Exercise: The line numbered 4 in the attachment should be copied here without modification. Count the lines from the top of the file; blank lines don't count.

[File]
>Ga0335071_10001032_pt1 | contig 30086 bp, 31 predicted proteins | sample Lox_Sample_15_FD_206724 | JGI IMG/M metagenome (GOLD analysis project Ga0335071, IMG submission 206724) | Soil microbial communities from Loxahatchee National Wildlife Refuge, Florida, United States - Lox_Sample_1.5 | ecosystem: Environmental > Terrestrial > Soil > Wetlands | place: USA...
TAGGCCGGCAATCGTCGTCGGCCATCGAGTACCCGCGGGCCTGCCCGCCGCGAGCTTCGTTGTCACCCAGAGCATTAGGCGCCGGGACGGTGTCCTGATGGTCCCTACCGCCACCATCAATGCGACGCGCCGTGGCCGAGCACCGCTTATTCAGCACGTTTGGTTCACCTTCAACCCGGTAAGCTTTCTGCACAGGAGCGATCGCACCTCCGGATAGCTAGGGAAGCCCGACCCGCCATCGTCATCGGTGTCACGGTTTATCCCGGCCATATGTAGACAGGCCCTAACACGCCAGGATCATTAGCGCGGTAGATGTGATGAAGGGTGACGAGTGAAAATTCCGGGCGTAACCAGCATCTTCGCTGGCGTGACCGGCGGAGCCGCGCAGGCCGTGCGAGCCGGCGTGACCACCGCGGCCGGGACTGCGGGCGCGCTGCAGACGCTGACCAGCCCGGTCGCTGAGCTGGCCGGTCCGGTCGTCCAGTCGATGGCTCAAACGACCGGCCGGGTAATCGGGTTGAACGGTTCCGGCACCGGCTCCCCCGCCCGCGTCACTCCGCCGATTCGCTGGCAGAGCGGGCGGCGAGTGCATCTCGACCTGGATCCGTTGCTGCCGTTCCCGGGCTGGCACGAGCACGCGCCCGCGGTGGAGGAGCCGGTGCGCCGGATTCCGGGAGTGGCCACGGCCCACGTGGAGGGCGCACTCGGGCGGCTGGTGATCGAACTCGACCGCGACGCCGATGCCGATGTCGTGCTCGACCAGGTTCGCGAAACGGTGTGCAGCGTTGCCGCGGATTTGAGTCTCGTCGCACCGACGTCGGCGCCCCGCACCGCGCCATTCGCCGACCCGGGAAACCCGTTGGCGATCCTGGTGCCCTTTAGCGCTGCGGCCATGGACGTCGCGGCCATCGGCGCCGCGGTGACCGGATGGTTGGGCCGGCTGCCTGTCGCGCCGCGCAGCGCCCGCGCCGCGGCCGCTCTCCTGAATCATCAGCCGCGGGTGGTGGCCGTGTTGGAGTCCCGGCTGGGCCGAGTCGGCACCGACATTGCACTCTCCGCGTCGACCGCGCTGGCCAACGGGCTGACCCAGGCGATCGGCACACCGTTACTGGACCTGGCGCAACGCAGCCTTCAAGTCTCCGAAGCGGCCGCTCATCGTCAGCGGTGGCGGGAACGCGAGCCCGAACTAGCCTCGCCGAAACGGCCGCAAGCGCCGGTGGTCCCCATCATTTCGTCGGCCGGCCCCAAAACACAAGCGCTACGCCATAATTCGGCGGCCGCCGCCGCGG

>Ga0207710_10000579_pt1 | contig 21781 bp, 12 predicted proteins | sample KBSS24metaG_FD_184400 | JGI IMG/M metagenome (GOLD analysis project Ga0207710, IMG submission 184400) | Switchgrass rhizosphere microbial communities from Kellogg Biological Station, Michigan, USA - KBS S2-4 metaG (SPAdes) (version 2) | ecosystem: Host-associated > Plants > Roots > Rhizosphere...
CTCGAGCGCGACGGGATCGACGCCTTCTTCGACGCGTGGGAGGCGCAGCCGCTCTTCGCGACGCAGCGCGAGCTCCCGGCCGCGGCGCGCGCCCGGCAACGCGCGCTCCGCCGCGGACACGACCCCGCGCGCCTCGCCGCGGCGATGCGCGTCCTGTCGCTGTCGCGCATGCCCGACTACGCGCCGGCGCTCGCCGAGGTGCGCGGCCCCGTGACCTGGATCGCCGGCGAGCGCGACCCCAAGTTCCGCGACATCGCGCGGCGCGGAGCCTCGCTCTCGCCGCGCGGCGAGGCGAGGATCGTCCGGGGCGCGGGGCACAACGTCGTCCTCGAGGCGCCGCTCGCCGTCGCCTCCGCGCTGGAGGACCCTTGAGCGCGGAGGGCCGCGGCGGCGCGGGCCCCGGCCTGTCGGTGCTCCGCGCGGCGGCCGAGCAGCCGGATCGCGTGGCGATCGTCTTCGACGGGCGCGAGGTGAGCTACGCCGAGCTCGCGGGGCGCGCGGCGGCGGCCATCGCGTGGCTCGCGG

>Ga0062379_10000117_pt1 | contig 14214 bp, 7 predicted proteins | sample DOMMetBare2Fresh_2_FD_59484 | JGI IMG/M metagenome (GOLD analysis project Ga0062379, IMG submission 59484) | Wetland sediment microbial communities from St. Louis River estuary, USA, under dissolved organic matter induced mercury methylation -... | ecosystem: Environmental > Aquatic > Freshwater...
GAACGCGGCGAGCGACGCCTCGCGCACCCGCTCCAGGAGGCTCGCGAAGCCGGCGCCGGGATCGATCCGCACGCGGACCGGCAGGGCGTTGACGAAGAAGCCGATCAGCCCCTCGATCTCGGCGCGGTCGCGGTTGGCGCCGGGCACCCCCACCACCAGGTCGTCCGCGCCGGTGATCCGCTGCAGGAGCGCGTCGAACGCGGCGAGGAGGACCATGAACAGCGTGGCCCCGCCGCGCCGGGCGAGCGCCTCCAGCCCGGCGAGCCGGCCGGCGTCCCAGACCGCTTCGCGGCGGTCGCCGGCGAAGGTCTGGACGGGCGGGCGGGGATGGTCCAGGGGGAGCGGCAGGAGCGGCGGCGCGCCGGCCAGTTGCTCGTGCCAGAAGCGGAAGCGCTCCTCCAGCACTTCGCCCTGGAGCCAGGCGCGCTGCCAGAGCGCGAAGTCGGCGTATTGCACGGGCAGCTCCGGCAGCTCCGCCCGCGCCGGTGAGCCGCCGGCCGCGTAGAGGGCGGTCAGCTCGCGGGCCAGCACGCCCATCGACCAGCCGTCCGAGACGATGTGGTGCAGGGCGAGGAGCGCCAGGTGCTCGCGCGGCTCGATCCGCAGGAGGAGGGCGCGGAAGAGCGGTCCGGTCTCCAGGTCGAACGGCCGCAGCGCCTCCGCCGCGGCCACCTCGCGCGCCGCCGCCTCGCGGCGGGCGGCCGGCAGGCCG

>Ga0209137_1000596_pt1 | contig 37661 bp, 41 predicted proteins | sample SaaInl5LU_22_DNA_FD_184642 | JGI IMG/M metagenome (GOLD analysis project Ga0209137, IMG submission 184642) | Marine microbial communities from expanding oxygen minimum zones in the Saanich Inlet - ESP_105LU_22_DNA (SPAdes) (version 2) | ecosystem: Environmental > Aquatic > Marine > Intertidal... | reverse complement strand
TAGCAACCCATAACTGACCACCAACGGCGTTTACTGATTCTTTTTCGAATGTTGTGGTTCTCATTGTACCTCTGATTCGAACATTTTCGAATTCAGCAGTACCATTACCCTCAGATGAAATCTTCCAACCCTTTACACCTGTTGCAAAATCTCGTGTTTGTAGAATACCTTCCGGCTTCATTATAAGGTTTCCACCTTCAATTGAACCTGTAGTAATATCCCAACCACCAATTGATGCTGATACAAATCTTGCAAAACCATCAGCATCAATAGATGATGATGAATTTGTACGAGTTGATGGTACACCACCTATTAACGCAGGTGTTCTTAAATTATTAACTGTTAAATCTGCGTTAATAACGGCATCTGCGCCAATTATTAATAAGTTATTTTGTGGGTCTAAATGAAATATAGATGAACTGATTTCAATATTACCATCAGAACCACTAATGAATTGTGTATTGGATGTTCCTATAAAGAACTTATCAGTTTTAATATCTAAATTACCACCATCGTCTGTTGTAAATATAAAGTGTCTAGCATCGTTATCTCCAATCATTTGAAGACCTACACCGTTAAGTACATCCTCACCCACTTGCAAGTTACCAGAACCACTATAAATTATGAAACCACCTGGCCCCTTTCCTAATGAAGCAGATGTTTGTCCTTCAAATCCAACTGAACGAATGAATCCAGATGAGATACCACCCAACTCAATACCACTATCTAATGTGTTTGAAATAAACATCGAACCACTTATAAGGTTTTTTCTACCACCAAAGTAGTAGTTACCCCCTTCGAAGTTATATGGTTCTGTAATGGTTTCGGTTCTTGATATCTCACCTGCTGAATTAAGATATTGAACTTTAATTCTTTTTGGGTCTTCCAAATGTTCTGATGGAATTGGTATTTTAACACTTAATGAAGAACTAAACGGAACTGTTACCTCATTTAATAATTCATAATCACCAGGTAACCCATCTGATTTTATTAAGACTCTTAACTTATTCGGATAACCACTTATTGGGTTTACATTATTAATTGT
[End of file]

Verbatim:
CTCGAGCGCGACGGGATCGACGCCTTCTTCGACGCGTGGGAGGCGCAGCCGCTCTTCGCGACGCAGCGCGAGCTCCCGGCCGCGGCGCGCGCCCGGCAACGCGCGCTCCGCCGCGGACACGACCCCGCGCGCCTCGCCGCGGCGATGCGCGTCCTGTCGCTGTCGCGCATGCCCGACTACGCGCCGGCGCTCGCCGAGGTGCGCGGCCCCGTGACCTGGATCGCCGGCGAGCGCGACCCCAAGTTCCGCGACATCGCGCGGCGCGGAGCCTCGCTCTCGCCGCGCGGCGAGGCGAGGATCGTCCGGGGCGCGGGGCACAACGTCGTCCTCGAGGCGCCGCTCGCCGTCGCCTCCGCGCTGGAGGACCCTTGAGCGCGGAGGGCCGCGGCGGCGCGGGCCCCGGCCTGTCGGTGCTCCGCGCGGCGGCCGAGCAGCCGGATCGCGTGGCGATCGTCTTCGACGGGCGCGAGGTGAGCTACGCCGAGCTCGCGGGGCGCGCGGCGGCGGCCATCGCGTGGCTCGCGG